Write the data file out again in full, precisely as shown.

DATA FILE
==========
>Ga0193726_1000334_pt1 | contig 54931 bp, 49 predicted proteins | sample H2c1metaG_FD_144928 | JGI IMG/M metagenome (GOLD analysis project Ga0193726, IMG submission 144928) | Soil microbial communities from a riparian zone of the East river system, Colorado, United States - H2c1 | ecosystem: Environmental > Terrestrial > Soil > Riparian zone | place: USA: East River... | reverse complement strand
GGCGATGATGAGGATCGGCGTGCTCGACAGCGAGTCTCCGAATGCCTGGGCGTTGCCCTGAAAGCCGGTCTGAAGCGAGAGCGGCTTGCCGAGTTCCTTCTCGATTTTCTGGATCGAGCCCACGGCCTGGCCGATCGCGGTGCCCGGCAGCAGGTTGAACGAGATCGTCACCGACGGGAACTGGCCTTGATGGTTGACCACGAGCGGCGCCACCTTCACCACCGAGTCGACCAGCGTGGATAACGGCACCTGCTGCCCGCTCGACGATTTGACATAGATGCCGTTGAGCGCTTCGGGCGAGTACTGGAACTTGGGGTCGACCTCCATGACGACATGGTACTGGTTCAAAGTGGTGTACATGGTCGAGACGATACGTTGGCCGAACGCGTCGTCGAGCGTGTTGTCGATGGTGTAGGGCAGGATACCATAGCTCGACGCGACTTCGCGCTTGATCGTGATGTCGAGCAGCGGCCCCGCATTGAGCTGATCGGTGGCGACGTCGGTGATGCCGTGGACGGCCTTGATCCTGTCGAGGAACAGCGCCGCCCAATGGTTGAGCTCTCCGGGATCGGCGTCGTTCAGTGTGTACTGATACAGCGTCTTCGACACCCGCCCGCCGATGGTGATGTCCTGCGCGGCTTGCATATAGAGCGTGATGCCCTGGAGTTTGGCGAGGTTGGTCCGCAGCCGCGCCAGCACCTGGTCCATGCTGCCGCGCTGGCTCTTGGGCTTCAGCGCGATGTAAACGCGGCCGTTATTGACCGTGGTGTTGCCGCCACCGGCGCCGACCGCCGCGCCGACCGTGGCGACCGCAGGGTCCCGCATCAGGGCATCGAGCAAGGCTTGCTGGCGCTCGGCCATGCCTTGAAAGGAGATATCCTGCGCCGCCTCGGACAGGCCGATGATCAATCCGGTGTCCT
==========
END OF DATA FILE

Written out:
>Ga0193726_1000334_pt1 | contig 54931 bp, 49 predicted proteins | sample H2c1metaG_FD_144928 | JGI IMG/M metagenome (GOLD analysis project Ga0193726, IMG submission 144928) | Soil microbial communities from a riparian zone of the East river system, Colorado, United States - H2c1 | ecosystem: Environmental > Terrestrial > Soil > Riparian zone | place: USA: East River... | reverse complement strand
GGCGATGATGAGGATCGGCGTGCTCGACAGCGAGTCTCCGAATGCCTGGGCGTTGCCCTGAAAGCCGGTCTGAAGCGAGAGCGGCTTGCCGAGTTCCTTCTCGATTTTCTGGATCGAGCCCACGGCCTGGCCGATCGCGGTGCCCGGCAGCAGGTTGAACGAGATCGTCACCGACGGGAACTGGCCTTGATGGTTGACCACGAGCGGCGCCACCTTCACCACCGAGTCGACCAGCGTGGATAACGGCACCTGCTGCCCGCTCGACGATTTGACATAGATGCCGTTGAGCGCTTCGGGCGAGTACTGGAACTTGGGGTCGACCTCCATGACGACATGGTACTGGTTCAAAGTGGTGTACATGGTCGAGACGATACGTTGGCCGAACGCGTCGTCGAGCGTGTTGTCGATGGTGTAGGGCAGGATACCATAGCTCGACGCGACTTCGCGCTTGATCGTGATGTCGAGCAGCGGCCCCGCATTGAGCTGATCGGTGGCGACGTCGGTGATGCCGTGGACGGCCTTGATCCTGTCGAGGAACAGCGCCGCCCAATGGTTGAGCTCTCCGGGATCGGCGTCGTTCAGTGTGTACTGATACAGCGTCTTCGACACCCGCCCGCCGATGGTGATGTCCTGCGCGGCTTGCATATAGAGCGTGATGCCCTGGAGTTTGGCGAGGTTGGTCCGCAGCCGCGCCAGCACCTGGTCCATGCTGCCGCGCTGGCTCTTGGGCTTCAGCGCGATGTAAACGCGGCCGTTATTGACCGTGGTGTTGCCGCCACCGGCGCCGACCGCCGCGCCGACCGTGGCGACCGCAGGGTCCCGCATCAGGGCATCGAGCAAGGCTTGCTGGCGCTCGGCCATGCCTTGAAAGGAGATATCCTGCGCCGCCTCGGACAGGCCGATGATCAATCCGGTGTCCT